Missing a meal can certainly push you toward a bad mood. But new research identifies in what kind of situations hunger is most likely to tip toward hanger.
Let's get emotional about science. Not just to celebrate it, but because that's how to do it properly.
Social isolation is linked to higher blood pressure, lower cognitive abilities and even increased chances of premature death.
For non-fans, listening to death metal is a negative experience. But research has found the music has the opposite effect on fans, giving rise to positive experiences such as power, joy and peace.
Empathy in children can be fostered. Researchers offer three strategies for parents and other caregivers to promote a climate of empathy in the home or classroom.
The psychologist proposes reason as a solution to all our problems, but telling people they must do something can backfire.
It has long been known that colour and emotion are linked – so could colour could be used as a language to express how we feel?
Pavlov’s drooling dogs hold the key to understanding many of our most important emotional experiences – as well as the overt actions we take to adapt to a world fraught with daunting challenges.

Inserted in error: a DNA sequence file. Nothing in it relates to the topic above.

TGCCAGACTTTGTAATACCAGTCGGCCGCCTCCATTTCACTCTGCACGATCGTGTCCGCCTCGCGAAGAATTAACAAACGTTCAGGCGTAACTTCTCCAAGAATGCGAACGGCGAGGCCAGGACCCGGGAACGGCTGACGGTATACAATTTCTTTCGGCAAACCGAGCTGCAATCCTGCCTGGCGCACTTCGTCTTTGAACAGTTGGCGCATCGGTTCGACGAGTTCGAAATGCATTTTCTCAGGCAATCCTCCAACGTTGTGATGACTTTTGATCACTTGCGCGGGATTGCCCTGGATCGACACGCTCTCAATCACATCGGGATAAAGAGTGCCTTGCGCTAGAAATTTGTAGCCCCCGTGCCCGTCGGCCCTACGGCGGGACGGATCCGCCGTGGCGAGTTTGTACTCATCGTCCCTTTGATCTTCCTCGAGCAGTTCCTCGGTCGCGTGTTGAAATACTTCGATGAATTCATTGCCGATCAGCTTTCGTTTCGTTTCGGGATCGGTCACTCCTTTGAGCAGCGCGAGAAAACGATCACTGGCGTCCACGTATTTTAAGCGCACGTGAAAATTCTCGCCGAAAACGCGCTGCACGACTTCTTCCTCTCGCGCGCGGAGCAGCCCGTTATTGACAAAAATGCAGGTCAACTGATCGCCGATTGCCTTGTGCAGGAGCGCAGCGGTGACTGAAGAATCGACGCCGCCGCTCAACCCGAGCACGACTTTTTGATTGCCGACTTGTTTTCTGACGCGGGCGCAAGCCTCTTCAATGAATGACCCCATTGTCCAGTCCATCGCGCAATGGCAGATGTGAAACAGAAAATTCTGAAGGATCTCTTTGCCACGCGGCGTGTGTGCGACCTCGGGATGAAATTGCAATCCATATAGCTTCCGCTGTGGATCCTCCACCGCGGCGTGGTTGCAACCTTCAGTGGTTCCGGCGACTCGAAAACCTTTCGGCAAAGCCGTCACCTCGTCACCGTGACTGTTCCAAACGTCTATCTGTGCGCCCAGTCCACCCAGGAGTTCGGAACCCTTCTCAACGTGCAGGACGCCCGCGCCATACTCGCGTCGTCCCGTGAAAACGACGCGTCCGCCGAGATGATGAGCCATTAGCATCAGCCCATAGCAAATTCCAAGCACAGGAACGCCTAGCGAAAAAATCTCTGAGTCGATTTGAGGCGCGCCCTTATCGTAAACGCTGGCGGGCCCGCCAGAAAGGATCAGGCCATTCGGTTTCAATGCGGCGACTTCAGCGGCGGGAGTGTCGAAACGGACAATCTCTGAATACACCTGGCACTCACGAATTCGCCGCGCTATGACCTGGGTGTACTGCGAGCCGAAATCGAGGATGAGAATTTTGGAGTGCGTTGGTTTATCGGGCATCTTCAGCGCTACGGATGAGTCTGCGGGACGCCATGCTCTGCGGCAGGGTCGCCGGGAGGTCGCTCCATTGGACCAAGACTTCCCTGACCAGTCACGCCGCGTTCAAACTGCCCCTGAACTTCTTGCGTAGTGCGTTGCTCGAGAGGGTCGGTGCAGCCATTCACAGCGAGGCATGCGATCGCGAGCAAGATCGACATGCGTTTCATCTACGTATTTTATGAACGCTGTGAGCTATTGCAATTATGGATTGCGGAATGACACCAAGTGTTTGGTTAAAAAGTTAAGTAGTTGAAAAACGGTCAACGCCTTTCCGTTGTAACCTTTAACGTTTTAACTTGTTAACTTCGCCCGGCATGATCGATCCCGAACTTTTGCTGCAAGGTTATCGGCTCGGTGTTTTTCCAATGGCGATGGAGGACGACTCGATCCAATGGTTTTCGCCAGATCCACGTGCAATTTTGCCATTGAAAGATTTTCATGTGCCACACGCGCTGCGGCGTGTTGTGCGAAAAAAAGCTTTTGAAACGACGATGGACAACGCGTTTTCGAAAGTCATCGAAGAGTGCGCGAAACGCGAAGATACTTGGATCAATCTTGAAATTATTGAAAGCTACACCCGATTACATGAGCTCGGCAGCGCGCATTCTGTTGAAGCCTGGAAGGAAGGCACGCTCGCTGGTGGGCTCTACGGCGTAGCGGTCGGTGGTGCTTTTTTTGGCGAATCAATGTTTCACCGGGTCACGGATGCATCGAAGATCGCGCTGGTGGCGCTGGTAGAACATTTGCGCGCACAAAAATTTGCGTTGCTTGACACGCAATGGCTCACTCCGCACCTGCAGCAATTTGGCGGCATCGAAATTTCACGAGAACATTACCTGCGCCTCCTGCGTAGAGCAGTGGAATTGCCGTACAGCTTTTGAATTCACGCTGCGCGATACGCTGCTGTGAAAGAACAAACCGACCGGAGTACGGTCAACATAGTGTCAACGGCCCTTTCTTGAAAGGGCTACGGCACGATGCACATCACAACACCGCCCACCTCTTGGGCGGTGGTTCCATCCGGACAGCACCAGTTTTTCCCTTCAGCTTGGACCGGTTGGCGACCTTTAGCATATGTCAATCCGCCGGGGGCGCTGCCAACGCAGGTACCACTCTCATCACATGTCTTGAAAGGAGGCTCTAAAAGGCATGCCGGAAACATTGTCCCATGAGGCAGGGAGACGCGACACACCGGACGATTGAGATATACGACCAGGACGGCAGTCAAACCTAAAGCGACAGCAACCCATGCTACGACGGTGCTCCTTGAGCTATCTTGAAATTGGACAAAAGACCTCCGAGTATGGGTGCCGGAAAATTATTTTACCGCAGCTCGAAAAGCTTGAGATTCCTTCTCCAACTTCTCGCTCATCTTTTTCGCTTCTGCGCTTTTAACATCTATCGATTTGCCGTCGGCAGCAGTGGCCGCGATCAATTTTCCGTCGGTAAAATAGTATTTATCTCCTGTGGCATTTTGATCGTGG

Advertisers want to know how you feel online through a process known as sentiment analysis, but it still has its limitations.
Emotional restraint in public life has a lot going for it.
Some have said that technology could lead to 'a new ice age' of social isolation. Not so fast, says the author of a new book about shyness.
Swearing has often been associated with a lack of intelligence, but studies show that it could be a cleverer use of language than we thought.
Many decry 'superteams' like the NBA's Golden State Warriors as bad for the sport. But psychology research shows that they also make us more likely to watch – and bask in the joy of seeing them fail.
Watching sport is more than just an entertaining experience. As the 2016 Olympic Games again highlighted, it can enrich and improve our lives in many more complex ways.
The positive psychology movement led to hundreds of studies dedicated to improving human happiness. So why has nothing changed?
Evolutionary psychology could explain why the memories and friendships formed during these years seem more vivid, potent and meaningful than those from any other stage of life.
When seeing or hearing something poignant, many get the chills. But about one-third of the population doesn't feel this sensation.
How do we deal with people whose emotional responses we don’t understand? Demolition does not have the answers.
Our gut reactions to controversial issues like hydraulic fracturing can be powerful, but information can still change our minds.
How often do you get angry or frustrated with a machine or some piece of technology? Well what if a machine could sense our emotion and then change its behaviour to suit?